Updated: February 9, 2021 1:31:52 am
The Karnataka government on Monday pushed the controversial Karnataka Prevention of Slaughter and Preservation of Cattle Bill, 2020, through the legislative council amid Opposition uproar over the lack of an extended debate and denial of calls for reference to a select committee to address Opposition’s concerns over the Bill being “anti-farmer”.
Newly elected deputy chairman M K Pranesh of BJP, who is officiating in the Council after resignation of chairman K Prathapchandra Shetty last week, put the Bill to vote even as Opposition leaders tore up copies of the proposed law and flung it in air. They entered the well of the House against Pranesh’s decision to not allow an extended debate on the Bill.
The Bill was passed with a voice vote amid the pandemonium.
The Bill, which envisages a total ban on all cattle slaughter, was passed in the state Assembly on December 9 last year amid Opposition protest but was not tabled in the Council since BJP did not control the Upper House then. On Monday, with the Council coming under its grip after JD(S) last week supported ouster of chairman Prathapchandra Shetty (Congress), and facilitated Pranesh’s election, the Bill was introduced in the House by Animal Husbandry Minister Prabhu Chavan.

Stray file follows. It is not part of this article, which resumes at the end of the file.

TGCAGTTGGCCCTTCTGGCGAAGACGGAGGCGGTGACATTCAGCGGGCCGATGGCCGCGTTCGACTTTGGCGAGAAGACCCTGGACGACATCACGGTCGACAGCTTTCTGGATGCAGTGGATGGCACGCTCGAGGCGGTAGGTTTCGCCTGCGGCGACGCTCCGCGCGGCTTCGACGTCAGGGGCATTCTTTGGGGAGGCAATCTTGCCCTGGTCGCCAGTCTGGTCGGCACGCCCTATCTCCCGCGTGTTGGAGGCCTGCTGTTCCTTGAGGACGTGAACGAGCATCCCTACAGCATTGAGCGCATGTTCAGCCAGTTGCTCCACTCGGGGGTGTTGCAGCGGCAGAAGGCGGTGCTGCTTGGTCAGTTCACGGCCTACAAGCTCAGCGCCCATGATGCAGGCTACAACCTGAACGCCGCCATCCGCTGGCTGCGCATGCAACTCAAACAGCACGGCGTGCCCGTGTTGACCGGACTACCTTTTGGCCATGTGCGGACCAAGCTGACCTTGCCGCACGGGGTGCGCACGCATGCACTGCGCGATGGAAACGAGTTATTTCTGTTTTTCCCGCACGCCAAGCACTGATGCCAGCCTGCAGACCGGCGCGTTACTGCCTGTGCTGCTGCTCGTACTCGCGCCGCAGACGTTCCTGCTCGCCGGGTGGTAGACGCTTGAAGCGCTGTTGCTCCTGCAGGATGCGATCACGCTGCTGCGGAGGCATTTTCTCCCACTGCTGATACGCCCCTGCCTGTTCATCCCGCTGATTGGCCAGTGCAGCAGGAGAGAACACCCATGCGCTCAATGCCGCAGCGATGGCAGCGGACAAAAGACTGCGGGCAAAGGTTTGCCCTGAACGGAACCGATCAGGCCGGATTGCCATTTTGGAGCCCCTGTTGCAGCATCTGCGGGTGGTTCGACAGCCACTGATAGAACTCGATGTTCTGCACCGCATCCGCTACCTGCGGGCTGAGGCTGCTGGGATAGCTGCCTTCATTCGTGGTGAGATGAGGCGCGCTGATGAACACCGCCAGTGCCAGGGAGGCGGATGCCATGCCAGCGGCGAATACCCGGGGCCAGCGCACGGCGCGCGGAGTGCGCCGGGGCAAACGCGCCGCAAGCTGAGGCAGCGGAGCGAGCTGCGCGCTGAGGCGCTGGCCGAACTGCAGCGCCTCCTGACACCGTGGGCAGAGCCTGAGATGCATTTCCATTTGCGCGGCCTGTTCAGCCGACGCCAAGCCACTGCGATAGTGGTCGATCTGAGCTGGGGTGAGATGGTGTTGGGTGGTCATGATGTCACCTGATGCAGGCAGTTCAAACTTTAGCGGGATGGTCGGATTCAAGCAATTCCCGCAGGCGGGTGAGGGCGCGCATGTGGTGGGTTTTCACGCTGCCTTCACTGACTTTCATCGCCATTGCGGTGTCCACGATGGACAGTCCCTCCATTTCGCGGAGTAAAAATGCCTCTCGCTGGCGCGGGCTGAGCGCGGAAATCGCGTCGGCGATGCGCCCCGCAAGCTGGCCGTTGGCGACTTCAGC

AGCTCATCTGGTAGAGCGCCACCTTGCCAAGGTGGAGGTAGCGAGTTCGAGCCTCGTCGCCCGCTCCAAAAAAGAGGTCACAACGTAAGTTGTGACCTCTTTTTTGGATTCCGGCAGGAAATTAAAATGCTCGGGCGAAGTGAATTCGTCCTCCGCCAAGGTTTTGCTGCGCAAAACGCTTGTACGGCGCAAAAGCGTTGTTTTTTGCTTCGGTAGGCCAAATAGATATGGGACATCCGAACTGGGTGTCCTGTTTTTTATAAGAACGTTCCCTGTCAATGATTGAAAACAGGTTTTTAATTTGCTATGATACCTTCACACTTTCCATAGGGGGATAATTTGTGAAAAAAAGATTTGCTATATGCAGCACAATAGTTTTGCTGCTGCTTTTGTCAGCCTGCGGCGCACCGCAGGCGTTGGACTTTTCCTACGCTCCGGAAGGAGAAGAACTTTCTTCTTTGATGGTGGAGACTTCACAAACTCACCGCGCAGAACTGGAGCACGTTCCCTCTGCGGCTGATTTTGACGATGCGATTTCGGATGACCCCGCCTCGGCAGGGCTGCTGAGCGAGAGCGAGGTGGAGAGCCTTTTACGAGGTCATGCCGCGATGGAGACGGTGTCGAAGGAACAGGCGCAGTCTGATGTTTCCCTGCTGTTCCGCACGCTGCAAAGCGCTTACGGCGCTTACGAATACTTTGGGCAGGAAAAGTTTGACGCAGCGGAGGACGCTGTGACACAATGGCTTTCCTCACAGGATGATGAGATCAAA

The Bill was tactically introduced on Monday since election for the new Legislative Council chairman will be held on Tuesday, where BJP is set to support JD(S) nominee Basavaraj Horatti -- in return for JD(S) support during the deputy chairman's election. JD(S) has taken a stand to not support the Bill, and its MLCs such as Thippeswamy on Monday asked for it to be referred to a select committee. JD(S) has 13 MLCs in the 75-member Council, BJP has 31 and Congress 29. There one Independent and one seat is vacant.
After Pranesh allowed a debate on the Bill, Congress leaders such as C M Ibrahim, B K Hariprasad, Nasir Ahmed and S Ravi opposed it and Thippeswamy of JD(S) asked that it be referred to a select committee to iron out concerns of farmers with the new law.
Ibrahim argued that BJP, in trying to target a minority community with the new law, would end up targeting the state’s agricultural economy.
Hariprasad said the Bill is ill-conceived and brought only to fulfil BJP’s ideological agenda. He said BJP has two standards for cattle slaughter: while it supports slaughter in states like Kerala, Goa, Manipur and Meghalaya, it opposes the same in other states.
Nasir Ahmed argued that the Bill would give “gau rakshaks” immunity to attack anyone in the guise of cattle protection, while Ravi said it is “anti farmer”and would destroy the rural economy in the long run.
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